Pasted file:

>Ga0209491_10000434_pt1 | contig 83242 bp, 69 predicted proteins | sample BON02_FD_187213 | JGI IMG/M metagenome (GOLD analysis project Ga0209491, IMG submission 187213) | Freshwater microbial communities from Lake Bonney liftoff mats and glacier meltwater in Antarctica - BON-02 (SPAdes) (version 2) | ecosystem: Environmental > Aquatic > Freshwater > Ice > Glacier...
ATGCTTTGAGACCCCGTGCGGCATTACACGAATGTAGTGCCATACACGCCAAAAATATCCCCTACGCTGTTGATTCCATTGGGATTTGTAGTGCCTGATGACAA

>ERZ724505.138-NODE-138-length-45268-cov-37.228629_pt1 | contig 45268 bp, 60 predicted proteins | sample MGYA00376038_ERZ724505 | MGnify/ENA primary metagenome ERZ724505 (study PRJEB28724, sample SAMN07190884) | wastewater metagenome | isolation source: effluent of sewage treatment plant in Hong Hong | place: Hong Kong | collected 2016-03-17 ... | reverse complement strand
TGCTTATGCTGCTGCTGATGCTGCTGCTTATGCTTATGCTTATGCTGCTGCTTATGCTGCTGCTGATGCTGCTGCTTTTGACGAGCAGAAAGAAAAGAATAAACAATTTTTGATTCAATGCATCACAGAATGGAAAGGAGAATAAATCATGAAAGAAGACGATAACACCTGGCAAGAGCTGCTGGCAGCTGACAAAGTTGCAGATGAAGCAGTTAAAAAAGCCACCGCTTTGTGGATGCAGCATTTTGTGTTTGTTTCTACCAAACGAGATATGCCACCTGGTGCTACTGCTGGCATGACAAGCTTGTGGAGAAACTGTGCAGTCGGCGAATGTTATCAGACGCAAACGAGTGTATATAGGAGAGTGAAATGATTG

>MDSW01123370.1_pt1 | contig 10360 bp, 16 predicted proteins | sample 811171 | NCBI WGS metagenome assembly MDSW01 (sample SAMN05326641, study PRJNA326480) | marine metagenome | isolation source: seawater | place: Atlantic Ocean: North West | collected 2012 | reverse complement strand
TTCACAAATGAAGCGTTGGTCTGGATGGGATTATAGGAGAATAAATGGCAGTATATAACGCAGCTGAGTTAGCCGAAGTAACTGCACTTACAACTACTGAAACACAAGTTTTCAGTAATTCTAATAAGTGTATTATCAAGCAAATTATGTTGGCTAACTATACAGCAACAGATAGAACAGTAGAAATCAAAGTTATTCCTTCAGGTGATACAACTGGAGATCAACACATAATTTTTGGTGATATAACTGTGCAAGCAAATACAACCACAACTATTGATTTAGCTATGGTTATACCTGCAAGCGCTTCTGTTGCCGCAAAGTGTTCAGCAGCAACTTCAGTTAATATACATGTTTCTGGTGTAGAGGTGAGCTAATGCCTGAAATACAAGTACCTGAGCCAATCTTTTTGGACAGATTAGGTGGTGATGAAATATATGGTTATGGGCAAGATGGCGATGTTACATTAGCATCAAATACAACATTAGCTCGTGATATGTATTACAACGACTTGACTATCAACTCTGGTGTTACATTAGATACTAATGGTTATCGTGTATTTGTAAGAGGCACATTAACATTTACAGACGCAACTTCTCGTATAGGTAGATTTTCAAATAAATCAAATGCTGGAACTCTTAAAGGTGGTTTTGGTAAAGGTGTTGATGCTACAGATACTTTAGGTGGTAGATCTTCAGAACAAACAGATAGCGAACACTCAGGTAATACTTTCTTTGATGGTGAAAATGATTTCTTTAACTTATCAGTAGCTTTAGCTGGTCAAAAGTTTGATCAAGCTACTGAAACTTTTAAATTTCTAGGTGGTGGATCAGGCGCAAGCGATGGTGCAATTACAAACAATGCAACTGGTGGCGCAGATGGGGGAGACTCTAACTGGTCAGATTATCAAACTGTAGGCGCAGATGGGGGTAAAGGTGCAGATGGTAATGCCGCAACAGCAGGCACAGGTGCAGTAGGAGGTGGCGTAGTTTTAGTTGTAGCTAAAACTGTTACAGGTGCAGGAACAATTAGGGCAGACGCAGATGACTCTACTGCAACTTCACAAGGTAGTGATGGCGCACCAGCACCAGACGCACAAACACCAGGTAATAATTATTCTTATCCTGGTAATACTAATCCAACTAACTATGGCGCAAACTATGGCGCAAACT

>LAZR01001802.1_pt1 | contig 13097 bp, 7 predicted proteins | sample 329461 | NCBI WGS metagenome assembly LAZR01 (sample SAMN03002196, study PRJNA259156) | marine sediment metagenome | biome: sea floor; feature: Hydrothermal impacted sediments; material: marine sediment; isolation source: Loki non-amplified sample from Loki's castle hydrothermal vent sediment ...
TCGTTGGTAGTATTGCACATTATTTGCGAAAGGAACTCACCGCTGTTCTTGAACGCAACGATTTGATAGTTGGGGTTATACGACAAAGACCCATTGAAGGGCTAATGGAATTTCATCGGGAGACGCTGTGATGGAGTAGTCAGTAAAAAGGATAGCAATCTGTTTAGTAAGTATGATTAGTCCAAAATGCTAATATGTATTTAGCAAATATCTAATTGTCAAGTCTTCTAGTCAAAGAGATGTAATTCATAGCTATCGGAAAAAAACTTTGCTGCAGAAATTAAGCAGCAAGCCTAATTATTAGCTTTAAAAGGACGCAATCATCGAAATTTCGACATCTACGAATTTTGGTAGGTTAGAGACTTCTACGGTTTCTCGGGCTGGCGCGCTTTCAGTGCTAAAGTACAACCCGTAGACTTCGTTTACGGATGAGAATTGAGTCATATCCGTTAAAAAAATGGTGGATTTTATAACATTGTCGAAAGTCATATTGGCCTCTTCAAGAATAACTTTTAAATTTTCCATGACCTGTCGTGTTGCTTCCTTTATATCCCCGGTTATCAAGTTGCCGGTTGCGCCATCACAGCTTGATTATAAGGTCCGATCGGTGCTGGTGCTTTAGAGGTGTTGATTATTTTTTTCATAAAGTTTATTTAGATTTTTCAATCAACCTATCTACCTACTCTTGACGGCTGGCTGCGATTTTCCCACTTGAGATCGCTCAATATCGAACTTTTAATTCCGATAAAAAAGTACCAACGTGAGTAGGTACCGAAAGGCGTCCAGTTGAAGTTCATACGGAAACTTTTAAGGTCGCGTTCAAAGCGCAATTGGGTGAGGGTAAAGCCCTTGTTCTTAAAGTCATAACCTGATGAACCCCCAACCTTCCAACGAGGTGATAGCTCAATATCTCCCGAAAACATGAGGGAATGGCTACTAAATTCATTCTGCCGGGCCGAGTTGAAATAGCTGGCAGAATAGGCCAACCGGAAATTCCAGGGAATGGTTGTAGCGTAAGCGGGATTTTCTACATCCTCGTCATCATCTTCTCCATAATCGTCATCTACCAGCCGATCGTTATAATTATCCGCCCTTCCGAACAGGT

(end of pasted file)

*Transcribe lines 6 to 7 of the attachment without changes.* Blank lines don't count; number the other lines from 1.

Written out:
TTCACAAATGAAGCGTTGGTCTGGATGGGATTATAGGAGAATAAATGGCAGTATATAACGCAGCTGAGTTAGCCGAAGTAACTGCACTTACAACTACTGAAACACAAGTTTTCAGTAATTCTAATAAGTGTATTATCAAGCAAATTATGTTGGCTAACTATACAGCAACAGATAGAACAGTAGAAATCAAAGTTATTCCTTCAGGTGATACAACTGGAGATCAACACATAATTTTTGGTGATATAACTGTGCAAGCAAATACAACCACAACTATTGATTTAGCTATGGTTATACCTGCAAGCGCTTCTGTTGCCGCAAAGTGTTCAGCAGCAACTTCAGTTAATATACATGTTTCTGGTGTAGAGGTGAGCTAATGCCTGAAATACAAGTACCTGAGCCAATCTTTTTGGACAGATTAGGTGGTGATGAAATATATGGTTATGGGCAAGATGGCGATGTTACATTAGCATCAAATACAACATTAGCTCGTGATATGTATTACAACGACTTGACTATCAACTCTGGTGTTACATTAGATACTAATGGTTATCGTGTATTTGTAAGAGGCACATTAACATTTACAGACGCAACTTCTCGTATAGGTAGATTTTCAAATAAATCAAATGCTGGAACTCTTAAAGGTGGTTTTGGTAAAGGTGTTGATGCTACAGATACTTTAGGTGGTAGATCTTCAGAACAAACAGATAGCGAACACTCAGGTAATACTTTCTTTGATGGTGAAAATGATTTCTTTAACTTATCAGTAGCTTTAGCTGGTCAAAAGTTTGATCAAGCTACTGAAACTTTTAAATTTCTAGGTGGTGGATCAGGCGCAAGCGATGGTGCAATTACAAACAATGCAACTGGTGGCGCAGATGGGGGAGACTCTAACTGGTCAGATTATCAAACTGTAGGCGCAGATGGGGGTAAAGGTGCAGATGGTAATGCCGCAACAGCAGGCACAGGTGCAGTAGGAGGTGGCGTAGTTTTAGTTGTAGCTAAAACTGTTACAGGTGCAGGAACAATTAGGGCAGACGCAGATGACTCTACTGCAACTTCACAAGGTAGTGATGGCGCACCAGCACCAGACGCACAAACACCAGGTAATAATTATTCTTATCCTGGTAATACTAATCCAACTAACTATGGCGCAAACTATGGCGCAAACT

>LAZR01001802.1_pt1 | contig 13097 bp, 7 predicted proteins | sample 329461 | NCBI WGS metagenome assembly LAZR01 (sample SAMN03002196, study PRJNA259156) | marine sediment metagenome | biome: sea floor; feature: Hydrothermal impacted sediments; material: marine sediment; isolation source: Loki non-amplified sample from Loki's castle hydrothermal vent sediment ...